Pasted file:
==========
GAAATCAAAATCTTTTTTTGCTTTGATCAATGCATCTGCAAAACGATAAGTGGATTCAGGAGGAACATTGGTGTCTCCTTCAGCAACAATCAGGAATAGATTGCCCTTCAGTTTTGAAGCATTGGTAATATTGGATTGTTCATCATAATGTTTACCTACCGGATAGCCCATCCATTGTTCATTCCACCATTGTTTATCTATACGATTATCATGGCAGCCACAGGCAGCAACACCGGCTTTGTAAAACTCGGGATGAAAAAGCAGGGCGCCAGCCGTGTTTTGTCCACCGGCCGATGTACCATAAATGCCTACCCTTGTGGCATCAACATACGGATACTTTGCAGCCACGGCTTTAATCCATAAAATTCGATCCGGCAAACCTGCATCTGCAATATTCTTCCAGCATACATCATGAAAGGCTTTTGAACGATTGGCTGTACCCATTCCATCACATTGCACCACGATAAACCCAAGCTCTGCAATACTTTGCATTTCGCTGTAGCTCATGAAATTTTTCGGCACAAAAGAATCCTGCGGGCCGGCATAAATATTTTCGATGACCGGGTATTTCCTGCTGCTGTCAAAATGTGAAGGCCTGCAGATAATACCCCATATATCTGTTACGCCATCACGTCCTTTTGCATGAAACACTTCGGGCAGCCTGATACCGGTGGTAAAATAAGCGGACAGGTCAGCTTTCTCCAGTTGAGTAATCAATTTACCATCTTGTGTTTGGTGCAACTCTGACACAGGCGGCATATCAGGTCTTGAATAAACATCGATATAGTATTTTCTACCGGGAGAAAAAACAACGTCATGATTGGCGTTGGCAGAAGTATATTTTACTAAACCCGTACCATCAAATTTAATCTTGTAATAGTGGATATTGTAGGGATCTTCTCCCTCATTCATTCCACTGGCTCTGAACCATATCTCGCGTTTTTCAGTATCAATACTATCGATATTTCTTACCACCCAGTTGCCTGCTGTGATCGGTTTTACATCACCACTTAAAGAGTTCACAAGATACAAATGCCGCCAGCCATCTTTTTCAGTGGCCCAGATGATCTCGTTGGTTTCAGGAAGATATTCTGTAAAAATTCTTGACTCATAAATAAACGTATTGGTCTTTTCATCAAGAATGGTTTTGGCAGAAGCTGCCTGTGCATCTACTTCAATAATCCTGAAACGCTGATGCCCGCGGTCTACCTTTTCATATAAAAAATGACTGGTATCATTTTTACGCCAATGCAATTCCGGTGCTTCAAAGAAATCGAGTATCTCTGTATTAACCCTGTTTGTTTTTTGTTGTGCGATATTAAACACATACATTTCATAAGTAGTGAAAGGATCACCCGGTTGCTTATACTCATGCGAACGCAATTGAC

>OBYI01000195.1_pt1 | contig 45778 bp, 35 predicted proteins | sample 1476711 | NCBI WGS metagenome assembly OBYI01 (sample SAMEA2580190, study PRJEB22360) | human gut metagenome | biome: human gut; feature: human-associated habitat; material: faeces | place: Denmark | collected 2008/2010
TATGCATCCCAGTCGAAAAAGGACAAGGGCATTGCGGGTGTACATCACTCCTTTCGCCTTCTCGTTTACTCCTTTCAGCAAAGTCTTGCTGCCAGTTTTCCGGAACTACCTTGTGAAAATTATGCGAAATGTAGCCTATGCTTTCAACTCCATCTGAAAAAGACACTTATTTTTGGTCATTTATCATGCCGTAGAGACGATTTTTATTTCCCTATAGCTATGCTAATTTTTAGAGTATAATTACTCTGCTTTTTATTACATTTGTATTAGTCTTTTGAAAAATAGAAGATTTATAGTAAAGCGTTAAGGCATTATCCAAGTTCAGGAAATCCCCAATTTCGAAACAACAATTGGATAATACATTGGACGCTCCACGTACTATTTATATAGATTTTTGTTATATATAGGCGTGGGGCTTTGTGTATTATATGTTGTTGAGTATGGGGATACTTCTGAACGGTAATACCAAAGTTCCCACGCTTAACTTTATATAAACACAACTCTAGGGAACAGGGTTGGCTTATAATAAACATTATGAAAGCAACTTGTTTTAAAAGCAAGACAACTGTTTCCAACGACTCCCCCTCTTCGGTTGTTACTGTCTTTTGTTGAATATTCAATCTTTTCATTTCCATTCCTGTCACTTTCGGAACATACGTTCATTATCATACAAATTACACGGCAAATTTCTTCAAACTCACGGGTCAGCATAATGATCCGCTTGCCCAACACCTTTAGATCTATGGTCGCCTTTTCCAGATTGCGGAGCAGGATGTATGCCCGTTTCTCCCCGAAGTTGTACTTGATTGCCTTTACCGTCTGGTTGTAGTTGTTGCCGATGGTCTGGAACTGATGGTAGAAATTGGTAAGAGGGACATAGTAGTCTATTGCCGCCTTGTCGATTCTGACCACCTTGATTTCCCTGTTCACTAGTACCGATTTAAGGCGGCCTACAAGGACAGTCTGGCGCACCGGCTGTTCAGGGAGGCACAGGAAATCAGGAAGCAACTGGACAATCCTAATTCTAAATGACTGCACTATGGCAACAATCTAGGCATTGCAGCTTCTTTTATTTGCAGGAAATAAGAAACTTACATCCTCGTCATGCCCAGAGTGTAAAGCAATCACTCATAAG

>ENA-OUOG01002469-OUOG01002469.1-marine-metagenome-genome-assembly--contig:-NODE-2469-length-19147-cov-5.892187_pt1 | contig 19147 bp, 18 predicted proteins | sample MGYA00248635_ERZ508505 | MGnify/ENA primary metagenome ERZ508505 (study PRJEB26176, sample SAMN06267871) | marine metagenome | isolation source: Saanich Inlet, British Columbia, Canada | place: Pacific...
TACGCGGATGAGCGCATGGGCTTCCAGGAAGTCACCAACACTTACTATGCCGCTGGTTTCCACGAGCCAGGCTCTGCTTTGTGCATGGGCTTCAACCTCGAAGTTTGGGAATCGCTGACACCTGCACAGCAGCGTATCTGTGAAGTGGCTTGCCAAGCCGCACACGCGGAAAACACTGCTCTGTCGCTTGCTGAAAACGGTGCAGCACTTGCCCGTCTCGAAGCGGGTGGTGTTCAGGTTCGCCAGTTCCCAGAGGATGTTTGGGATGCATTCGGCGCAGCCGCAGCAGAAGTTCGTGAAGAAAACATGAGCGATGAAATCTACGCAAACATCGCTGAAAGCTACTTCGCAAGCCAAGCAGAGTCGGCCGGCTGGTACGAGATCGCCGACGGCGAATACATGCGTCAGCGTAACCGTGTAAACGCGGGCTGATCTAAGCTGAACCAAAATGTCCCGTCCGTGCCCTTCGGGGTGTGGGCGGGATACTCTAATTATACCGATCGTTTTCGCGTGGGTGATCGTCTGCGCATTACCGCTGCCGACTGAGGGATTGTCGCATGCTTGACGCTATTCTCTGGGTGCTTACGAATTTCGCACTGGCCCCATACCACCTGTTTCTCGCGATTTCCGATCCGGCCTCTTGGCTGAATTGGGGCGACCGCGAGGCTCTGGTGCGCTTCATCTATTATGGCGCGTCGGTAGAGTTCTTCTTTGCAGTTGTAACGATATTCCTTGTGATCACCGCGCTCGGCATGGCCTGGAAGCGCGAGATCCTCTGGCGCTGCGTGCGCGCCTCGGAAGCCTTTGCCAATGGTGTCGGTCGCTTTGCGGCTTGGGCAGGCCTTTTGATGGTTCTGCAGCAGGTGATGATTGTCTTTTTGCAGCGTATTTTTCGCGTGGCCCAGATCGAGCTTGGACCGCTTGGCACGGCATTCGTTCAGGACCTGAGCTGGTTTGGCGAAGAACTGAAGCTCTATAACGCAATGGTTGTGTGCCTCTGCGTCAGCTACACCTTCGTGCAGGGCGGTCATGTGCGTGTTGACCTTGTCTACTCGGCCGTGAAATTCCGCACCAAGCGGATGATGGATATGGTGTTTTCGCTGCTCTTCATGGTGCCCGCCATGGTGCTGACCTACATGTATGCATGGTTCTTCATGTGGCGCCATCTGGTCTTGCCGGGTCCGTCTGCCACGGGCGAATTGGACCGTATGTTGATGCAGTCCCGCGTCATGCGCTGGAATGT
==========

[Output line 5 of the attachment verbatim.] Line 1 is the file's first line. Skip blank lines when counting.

TACGCGGATGAGCGCATGGGCTTCCAGGAAGTCACCAACACTTACTATGCCGCTGGTTTCCACGAGCCAGGCTCTGCTTTGTGCATGGGCTTCAACCTCGAAGTTTGGGAATCGCTGACACCTGCACAGCAGCGTATCTGTGAAGTGGCTTGCCAAGCCGCACACGCGGAAAACACTGCTCTGTCGCTTGCTGAAAACGGTGCAGCACTTGCCCGTCTCGAAGCGGGTGGTGTTCAGGTTCGCCAGTTCCCAGAGGATGTTTGGGATGCATTCGGCGCAGCCGCAGCAGAAGTTCGTGAAGAAAACATGAGCGATGAAATCTACGCAAACATCGCTGAAAGCTACTTCGCAAGCCAAGCAGAGTCGGCCGGCTGGTACGAGATCGCCGACGGCGAATACATGCGTCAGCGTAACCGTGTAAACGCGGGCTGATCTAAGCTGAACCAAAATGTCCCGTCCGTGCCCTTCGGGGTGTGGGCGGGATACTCTAATTATACCGATCGTTTTCGCGTGGGTGATCGTCTGCGCATTACCGCTGCCGACTGAGGGATTGTCGCATGCTTGACGCTATTCTCTGGGTGCTTACGAATTTCGCACTGGCCCCATACCACCTGTTTCTCGCGATTTCCGATCCGGCCTCTTGGCTGAATTGGGGCGACCGCGAGGCTCTGGTGCGCTTCATCTATTATGGCGCGTCGGTAGAGTTCTTCTTTGCAGTTGTAACGATATTCCTTGTGATCACCGCGCTCGGCATGGCCTGGAAGCGCGAGATCCTCTGGCGCTGCGTGCGCGCCTCGGAAGCCTTTGCCAATGGTGTCGGTCGCTTTGCGGCTTGGGCAGGCCTTTTGATGGTTCTGCAGCAGGTGATGATTGTCTTTTTGCAGCGTATTTTTCGCGTGGCCCAGATCGAGCTTGGACCGCTTGGCACGGCATTCGTTCAGGACCTGAGCTGGTTTGGCGAAGAACTGAAGCTCTATAACGCAATGGTTGTGTGCCTCTGCGTCAGCTACACCTTCGTGCAGGGCGGTCATGTGCGTGTTGACCTTGTCTACTCGGCCGTGAAATTCCGCACCAAGCGGATGATGGATATGGTGTTTTCGCTGCTCTTCATGGTGCCCGCCATGGTGCTGACCTACATGTATGCATGGTTCTTCATGTGGCGCCATCTGGTCTTGCCGGGTCCGTCTGCCACGGGCGAATTGGACCGTATGTTGATGCAGTCCCGCGTCATGCGCTGGAATGT